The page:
Jobs & Education 29 Jul 2021 ‘Bolo English& ...

‘Bolo English’ comes for poor students’ help

DECCAN CHRONICLE. | SANJAY SAMUEL PAUL
Published Jul 29, 2021, 1:44 am IST
Updated Jul 29, 2021, 7:31 am IST
‘Bolo English’, launched in July 2020, is a pan-India project and an app-based learning programme
Government schools are not a part of the project as most of their students do not have smartphones. —  Representational image/by arrangement
 Government schools are not a part of the project as most of their students do not have smartphones. — Representational image/by arrangement

HYDERABAD: Over 400 schools have registered with the ‘Bolo English’ programme which consists of 30,000 students for this academic year, said its project director Rohan Joshi, adding that the target was about 1 lakh students.

‘Bolo English’, launched in July 2020, is a pan-India project and an app-based learning programme.  In Telangana state, 25 schools with 3,500 students enrolled for the project from four districts in the first year.

 

“For students in budget schools who belong to marginalised families and whose parents are illiterates, the lack of English has become a hurdle for their success,” a school principal said, during an interaction with the project ‘Bolo English’, which was initiated to empower children from poor backgrounds.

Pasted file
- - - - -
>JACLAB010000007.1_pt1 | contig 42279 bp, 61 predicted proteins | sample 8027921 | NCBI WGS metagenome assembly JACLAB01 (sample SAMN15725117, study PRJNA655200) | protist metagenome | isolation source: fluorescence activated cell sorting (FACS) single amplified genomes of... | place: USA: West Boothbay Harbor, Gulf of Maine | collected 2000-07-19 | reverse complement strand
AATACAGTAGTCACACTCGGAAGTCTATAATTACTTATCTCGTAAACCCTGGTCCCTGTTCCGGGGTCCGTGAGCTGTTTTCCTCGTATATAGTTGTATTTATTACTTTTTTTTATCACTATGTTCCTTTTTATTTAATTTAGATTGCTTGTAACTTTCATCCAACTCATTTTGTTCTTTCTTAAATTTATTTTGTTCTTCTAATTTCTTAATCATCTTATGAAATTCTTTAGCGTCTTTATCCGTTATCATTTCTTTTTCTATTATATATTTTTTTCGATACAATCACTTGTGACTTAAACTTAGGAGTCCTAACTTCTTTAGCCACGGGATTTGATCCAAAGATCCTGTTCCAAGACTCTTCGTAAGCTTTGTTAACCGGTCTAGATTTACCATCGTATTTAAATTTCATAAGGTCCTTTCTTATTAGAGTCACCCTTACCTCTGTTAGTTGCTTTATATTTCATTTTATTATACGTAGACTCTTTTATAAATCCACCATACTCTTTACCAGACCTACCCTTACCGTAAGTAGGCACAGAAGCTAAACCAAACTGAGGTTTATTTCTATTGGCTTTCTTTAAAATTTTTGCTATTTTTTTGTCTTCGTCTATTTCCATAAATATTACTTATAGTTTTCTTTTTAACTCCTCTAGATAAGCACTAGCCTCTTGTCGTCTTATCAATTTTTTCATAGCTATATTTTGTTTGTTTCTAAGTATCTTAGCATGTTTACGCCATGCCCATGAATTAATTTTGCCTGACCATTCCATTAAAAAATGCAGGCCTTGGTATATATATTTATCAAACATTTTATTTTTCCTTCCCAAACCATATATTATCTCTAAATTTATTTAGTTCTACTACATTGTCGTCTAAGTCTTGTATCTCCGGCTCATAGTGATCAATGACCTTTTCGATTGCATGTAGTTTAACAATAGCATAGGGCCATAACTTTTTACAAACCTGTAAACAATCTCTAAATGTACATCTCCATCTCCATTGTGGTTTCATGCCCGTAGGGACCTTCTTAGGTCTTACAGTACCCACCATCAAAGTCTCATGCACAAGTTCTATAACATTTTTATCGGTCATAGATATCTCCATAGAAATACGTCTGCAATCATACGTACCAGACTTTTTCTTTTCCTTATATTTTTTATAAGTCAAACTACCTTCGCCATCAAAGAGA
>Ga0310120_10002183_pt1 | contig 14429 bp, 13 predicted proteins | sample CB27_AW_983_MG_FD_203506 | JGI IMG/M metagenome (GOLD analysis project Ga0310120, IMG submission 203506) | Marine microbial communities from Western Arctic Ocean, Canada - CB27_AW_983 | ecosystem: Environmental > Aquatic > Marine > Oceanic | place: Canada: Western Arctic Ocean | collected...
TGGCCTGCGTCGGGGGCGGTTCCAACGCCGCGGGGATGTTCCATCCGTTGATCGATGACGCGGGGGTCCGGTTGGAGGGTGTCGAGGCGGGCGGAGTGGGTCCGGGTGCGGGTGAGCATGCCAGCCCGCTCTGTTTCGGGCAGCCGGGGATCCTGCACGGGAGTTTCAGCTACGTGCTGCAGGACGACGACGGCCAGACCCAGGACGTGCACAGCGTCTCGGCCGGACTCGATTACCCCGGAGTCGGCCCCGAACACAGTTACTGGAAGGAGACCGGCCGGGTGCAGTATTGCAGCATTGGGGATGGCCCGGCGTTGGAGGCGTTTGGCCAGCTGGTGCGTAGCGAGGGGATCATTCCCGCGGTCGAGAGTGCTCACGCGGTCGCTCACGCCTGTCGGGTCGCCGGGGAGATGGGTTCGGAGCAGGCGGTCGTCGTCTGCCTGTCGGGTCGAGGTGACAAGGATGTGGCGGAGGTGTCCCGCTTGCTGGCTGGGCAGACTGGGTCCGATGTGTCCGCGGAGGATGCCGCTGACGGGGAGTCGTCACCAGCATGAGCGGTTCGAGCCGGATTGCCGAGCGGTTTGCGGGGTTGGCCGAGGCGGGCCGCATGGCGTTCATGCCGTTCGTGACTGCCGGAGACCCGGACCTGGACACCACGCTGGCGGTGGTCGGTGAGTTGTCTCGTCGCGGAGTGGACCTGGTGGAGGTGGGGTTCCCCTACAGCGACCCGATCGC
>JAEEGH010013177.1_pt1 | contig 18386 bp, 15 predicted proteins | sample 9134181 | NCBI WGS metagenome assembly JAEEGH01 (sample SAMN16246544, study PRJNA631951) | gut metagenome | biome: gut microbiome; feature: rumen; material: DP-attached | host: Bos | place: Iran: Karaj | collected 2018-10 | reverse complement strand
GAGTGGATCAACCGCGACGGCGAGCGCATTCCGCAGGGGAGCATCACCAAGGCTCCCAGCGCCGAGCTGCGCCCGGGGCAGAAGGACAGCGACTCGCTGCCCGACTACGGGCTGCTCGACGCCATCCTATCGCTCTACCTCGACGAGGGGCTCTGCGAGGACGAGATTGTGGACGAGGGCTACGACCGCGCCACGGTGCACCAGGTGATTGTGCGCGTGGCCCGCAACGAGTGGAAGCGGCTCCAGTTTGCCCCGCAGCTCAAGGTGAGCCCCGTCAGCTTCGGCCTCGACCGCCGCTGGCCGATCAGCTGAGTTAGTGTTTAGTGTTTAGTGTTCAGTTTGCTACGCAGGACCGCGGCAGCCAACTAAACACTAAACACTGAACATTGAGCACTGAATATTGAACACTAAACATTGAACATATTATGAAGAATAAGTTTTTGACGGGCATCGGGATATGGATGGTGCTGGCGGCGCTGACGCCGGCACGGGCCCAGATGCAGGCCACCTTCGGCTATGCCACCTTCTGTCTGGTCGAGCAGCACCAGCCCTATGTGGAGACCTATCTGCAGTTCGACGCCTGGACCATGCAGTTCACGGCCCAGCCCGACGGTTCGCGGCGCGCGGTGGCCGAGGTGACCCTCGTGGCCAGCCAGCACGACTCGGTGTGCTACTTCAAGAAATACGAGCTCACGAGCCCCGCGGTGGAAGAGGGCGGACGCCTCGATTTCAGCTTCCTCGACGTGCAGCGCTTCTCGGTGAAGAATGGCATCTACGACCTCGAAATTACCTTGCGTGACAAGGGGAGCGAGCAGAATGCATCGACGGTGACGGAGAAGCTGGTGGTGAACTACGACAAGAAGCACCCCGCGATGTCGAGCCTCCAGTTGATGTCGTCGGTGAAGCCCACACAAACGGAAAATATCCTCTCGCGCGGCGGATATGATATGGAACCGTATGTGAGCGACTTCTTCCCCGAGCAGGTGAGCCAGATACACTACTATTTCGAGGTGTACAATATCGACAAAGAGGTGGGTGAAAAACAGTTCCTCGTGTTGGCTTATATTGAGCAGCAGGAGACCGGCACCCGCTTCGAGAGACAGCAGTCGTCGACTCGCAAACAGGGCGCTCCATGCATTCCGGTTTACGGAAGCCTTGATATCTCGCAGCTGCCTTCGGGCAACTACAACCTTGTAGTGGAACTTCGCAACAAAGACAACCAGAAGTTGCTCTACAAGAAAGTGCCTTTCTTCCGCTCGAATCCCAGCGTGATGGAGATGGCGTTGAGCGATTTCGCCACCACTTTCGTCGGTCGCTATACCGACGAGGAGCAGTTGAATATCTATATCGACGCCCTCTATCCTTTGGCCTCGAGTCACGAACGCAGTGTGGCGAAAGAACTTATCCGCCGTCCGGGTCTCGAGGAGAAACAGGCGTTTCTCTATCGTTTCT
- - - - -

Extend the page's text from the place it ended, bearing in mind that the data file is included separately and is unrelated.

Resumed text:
A school correspondent said, “English is a language which needs practice, unless the students speak, they cannot learn this language. These students have none at home who knows English.”

Teachers would be trained on how to use the application, said Joshi. Government schools are not a part of the project as most of their students do not have smartphones.

 

Dr Brigitte Michael, Principal, St Christopher School, Venkataramana Colony, a budget school, said, “Most of our students are from the economically backward classes, broken families, children of drivers, house maids etc. These children have a fear of speaking English, thinking that if they make any mistake, people will laugh at them. Their parents are interested to see their children speaking English, whereas these children have no option to converse at home.”

“Teachers try their best to teach them, but most often are not successful. Another issue with the budget schools is teachers with good communication skills are not available. For the past five years, there has been a huge shortage of English speaking teachers, because most of them are opting for Call Centre jobs,” she added.

 

“English is a global language, and if these students are able to speak, their future will be better. As we are a part of ‘Bolo English’, it is helping the students learn the language, even their parents are learning through this,” she said.

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Location: India, Telangana, Hyderabad




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